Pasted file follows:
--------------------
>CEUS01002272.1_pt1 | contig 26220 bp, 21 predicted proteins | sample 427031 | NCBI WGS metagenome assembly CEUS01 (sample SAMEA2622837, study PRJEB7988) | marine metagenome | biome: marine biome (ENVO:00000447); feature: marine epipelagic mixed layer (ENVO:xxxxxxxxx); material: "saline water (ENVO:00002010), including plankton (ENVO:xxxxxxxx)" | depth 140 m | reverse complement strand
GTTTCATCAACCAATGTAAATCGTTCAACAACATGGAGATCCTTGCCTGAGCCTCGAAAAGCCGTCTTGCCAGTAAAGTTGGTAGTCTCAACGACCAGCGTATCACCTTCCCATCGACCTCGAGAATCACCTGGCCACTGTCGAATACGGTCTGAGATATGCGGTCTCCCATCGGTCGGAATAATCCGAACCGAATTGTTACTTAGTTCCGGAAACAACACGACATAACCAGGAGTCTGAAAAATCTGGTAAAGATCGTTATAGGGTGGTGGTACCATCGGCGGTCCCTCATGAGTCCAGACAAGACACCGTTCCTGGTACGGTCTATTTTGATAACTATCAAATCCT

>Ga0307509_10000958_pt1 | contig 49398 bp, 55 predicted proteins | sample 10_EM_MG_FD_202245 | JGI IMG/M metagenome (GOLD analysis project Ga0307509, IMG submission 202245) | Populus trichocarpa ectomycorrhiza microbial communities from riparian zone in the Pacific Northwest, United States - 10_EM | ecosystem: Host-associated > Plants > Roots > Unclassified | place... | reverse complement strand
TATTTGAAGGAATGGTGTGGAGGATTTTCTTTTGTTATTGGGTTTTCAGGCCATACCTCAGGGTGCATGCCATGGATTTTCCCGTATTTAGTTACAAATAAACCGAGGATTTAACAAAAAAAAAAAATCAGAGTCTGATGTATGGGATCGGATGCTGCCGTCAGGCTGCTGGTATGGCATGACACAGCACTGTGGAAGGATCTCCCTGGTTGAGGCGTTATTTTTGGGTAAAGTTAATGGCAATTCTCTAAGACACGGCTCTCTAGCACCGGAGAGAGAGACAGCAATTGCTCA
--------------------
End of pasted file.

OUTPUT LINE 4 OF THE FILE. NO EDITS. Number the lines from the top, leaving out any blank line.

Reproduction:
TATTTGAAGGAATGGTGTGGAGGATTTTCTTTTGTTATTGGGTTTTCAGGCCATACCTCAGGGTGCATGCCATGGATTTTCCCGTATTTAGTTACAAATAAACCGAGGATTTAACAAAAAAAAAAAATCAGAGTCTGATGTATGGGATCGGATGCTGCCGTCAGGCTGCTGGTATGGCATGACACAGCACTGTGGAAGGATCTCCCTGGTTGAGGCGTTATTTTTGGGTAAAGTTAATGGCAATTCTCTAAGACACGGCTCTCTAGCACCGGAGAGAGAGACAGCAATTGCTCA